The seas have been calm and the crew and science team hope it stays that way for the rest of our journey to Tamu Massif.
Rough seas could mean potential issues with data collection or more work to process what we have already collected along the way. That said, today’s highlight was the crossing of the International Date Line, established in 1884. Passing through the mid-Pacific Ocean, the date line serves as the “line of demarcation” between two consecutive calendar dates. Horns blew as we cheered and looked at our mapping screen to see what the ocean bottom looked like at 180 degrees – the date line roughly follows a 180 degrees longitude north-south line on the Earth. We laughed and took pictures as the crew jokingly commented about seeing the yellow date line in the water. For many of us, this was our first time, and we were excited by the rumor of a special ceremony to come in the evening. We also had a bit of adjusting to do, because as we crossed the line, we traveled into the future. We are now a day ahead and won’t “go back in time” until we return home.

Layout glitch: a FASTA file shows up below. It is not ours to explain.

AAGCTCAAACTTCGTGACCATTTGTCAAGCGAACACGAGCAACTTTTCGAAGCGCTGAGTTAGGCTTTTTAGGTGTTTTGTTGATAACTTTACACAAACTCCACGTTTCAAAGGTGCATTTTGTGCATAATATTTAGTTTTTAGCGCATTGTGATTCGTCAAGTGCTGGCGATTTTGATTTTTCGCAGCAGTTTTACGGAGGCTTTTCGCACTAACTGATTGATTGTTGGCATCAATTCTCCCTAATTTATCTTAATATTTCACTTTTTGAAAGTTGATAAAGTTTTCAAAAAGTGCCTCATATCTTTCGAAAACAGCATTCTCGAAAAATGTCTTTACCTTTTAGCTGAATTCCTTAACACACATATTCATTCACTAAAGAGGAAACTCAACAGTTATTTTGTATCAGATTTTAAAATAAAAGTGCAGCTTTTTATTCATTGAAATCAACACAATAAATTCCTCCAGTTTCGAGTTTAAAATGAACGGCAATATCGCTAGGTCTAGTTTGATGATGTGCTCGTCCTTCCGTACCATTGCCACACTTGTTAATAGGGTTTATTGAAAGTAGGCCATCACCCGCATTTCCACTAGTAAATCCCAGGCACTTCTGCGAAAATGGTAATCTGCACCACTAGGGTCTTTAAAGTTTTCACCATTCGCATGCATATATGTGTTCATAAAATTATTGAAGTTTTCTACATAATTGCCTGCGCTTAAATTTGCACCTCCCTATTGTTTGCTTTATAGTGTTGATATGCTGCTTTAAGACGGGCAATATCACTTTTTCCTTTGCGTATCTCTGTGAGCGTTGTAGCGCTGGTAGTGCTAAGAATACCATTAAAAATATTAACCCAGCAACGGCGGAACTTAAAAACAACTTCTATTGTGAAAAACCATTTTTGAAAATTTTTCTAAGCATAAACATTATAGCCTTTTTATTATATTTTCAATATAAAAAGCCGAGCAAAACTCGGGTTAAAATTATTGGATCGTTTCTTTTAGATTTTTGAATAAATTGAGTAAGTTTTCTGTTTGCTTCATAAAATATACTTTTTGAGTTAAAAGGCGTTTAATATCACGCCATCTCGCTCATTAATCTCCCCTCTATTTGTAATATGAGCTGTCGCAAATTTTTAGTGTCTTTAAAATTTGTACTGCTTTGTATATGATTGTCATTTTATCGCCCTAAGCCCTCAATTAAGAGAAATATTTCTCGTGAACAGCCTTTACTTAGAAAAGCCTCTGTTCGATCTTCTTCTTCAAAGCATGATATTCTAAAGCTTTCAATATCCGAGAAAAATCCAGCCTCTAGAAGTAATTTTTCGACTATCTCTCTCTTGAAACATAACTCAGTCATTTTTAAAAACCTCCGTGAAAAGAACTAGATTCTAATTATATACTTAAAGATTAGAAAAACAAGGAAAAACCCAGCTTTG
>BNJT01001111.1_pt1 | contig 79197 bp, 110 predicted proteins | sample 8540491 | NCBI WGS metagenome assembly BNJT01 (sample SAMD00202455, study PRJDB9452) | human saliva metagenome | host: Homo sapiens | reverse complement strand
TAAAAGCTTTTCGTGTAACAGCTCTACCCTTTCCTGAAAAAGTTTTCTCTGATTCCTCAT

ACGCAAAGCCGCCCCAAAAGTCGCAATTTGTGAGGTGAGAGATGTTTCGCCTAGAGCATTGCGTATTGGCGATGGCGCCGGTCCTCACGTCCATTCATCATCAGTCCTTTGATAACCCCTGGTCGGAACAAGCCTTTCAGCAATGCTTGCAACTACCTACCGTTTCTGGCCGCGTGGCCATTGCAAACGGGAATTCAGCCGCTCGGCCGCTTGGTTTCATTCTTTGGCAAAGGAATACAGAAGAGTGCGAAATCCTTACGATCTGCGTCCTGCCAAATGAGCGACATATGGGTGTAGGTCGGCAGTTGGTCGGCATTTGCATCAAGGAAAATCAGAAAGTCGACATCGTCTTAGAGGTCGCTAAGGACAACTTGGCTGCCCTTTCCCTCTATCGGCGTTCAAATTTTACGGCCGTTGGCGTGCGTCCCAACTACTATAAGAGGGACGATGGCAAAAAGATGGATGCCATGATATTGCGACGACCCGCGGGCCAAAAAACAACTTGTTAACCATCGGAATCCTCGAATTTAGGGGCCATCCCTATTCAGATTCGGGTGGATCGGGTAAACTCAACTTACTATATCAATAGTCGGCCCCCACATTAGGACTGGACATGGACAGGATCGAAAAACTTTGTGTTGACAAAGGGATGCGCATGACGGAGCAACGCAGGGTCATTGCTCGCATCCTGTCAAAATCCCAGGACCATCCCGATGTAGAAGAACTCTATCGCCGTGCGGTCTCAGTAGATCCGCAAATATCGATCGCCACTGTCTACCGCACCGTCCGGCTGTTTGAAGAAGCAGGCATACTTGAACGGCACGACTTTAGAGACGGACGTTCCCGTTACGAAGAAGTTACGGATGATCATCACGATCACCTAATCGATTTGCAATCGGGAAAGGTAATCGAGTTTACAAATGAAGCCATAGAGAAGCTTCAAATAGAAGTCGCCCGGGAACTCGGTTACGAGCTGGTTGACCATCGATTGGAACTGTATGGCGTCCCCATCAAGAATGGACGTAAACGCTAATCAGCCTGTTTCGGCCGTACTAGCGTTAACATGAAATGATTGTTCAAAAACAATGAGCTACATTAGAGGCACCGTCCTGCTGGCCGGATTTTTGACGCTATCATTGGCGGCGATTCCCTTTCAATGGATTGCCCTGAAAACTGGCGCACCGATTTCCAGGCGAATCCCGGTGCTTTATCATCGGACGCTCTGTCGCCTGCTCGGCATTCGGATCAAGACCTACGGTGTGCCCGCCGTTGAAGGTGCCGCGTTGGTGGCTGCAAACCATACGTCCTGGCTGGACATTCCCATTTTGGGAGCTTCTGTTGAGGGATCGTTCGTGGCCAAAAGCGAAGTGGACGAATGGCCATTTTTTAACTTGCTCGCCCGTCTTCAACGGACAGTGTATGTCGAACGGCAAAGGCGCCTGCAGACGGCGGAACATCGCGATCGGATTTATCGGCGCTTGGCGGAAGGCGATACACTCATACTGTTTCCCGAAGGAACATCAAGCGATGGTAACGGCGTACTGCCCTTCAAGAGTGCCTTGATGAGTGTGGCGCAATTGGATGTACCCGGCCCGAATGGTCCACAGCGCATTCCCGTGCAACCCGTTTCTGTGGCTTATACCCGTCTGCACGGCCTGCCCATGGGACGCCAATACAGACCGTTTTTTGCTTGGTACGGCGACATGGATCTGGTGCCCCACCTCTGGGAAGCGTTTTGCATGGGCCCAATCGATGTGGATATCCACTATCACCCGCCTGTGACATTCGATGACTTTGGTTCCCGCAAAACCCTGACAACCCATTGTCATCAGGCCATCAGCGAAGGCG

Work Hard, Play Hard
Although it may not seem like a big deal to some, these moments allow us to celebrate, savor a sensational meal, enjoy each other’s company, and take a short break from our daily tasks. The Date Line ceremony led by Captain Bernd was memorable, as he read the creed of the Golden Dragon and recognized each of us with our own personal certificate in commemoration of crossing the date line. The evening concluded withsome great fun, laughing, and getting to learn a little more about those we will be spending the next month with. I am excited to be surrounded by such incredible and intelligent people, and am anxious to see what we will discover about Tamu Massif and about ourselves and our new friends as the journey continues.